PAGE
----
Have a look at 10 Incredible Cancelled Westland AircraftHow to kill a RaptorAn Idiot’s Guide to Chinese Flankers, the 10 worst British military aircraft, The 10 worst French aircraft,  Su-35 versus Typhoon10 Best fighters of World War II top WVR and BVR fighters of today, an interview with a Super Hornet pilot and a Pacifist’s Guide to Warplanes. Was the Spitfire overrated? Want something more bizarre? The Top Ten fictional aircraft is a fascinating read, as is The Strange Story and The Planet Satellite. The Fashion Versus Aircraft Camo is also a real cracker. Those interested in the Cold Way should read A pilot’s guide to flying and fighting in the LightningThose feeling less belligerent may enjoy A pilot’s farewell to the Airbus A340. Looking for something more humorous? Have a look at this F-35 satire and ‘Werner Herzog’s Guide to pusher bi-planes or the Ten most boring aircraft. In the mood for something more offensive? Try the NSFW 10 best looking American airplanes, or the same but for Canadians. 

*The Tornado, also optimised for low level flight became potent when equipped with stand-off munitions and precision bombs that could be accurately used from medium altitude. Tornado would remain penalised by its the small wings built for tree-top flight. I cannot criticise it for its low bypass ratio in this context as the TSR 2’s Olympus would have had a medium bypass ratio.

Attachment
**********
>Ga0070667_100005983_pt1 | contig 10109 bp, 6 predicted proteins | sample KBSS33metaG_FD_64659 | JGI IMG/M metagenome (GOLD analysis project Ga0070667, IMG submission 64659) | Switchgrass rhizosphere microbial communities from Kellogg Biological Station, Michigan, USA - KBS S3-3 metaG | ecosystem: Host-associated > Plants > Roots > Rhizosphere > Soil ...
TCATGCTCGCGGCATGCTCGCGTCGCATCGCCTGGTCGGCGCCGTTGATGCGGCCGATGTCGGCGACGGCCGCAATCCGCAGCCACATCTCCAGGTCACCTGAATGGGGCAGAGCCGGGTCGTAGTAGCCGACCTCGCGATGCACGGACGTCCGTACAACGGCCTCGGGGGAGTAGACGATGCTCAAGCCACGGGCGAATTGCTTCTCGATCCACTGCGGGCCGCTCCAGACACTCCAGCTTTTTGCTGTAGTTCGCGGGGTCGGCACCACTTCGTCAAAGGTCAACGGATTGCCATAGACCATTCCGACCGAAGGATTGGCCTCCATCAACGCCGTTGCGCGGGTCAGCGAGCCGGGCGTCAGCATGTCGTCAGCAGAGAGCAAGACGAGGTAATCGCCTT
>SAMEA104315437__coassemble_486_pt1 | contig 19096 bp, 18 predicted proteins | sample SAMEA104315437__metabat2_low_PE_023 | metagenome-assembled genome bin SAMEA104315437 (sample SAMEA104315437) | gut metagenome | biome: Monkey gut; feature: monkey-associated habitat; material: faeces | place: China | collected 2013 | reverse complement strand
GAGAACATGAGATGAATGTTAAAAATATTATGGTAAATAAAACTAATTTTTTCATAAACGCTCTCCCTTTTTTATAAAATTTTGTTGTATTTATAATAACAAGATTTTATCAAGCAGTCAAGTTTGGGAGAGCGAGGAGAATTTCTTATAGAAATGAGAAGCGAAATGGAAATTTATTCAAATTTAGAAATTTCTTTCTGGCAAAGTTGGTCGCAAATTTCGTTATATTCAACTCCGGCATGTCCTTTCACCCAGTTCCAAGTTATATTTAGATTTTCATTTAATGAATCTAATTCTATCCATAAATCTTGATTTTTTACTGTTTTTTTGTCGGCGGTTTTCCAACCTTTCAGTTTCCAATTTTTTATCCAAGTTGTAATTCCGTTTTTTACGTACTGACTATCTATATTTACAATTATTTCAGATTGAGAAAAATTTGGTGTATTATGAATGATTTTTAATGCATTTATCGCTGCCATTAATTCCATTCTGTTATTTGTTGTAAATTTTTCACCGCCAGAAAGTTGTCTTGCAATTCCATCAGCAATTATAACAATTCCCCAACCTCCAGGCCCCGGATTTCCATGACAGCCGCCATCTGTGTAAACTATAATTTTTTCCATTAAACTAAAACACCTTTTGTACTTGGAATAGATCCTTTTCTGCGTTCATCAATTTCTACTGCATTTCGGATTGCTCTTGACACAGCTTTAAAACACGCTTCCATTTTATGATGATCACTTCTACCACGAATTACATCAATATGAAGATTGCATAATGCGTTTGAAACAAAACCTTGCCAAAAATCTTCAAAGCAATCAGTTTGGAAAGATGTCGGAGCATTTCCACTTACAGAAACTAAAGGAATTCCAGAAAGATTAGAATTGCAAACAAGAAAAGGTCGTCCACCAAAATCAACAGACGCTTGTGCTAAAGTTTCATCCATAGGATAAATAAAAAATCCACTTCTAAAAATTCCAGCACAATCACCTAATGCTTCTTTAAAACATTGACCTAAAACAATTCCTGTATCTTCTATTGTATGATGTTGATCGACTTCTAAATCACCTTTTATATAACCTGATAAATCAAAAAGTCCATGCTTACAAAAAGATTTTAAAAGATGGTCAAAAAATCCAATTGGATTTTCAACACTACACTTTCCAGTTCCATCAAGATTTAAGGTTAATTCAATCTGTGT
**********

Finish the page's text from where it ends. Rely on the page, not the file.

1. David Williams

    “Though the Tornado bomber remains extremely potent almost 35 years since it entered service”
    “Also, as would prove to be the case in the first Gulf War, low-level flying (something the TSR 2 would have excelled at) was the wrong idea.”
    I feel it’s a little difficult to reconcile these these statements, although it is fair to say Tornado usage has moved away from its original low level role.
    Still a very interesting article.

  2. Simon Johns

    Another cracking read HK. I have grown a little obsessed with the F104 after hearing Robert Calvert’s “Captain Lockheed and The Starfighters” back in 1989. There are a fair few rested on stilts dotted around the Turkish countryside. They look like they’re moving even when they are static.

    • elleetoo

      Without the 104G, we’d not have had ‘Ejection’, ‘The Right Stuff’ and that skit which Smith and Jones clearly ripped off. So there’s that.

      Hypothesis: all military aircraft saw an amazing decline in peacetime lethality between 1948 and 1988. We need to pay lots of attention at when the bulk of that decline (and a concomitant increase in the average age of fast-jet aircrew) took place. I suspect that the 104G curve would still stand out as extra-lethal for its time, although no-one would have batted an eyelid at it in the 50s.

      • Ian

        There are more factors playing into fighter loss rates than the airframe design: or even, more holistically, at the combination of airframe design, operating method and maintenance regime.

        Two Kingston-based examples (simplified to fit the space while making the point)…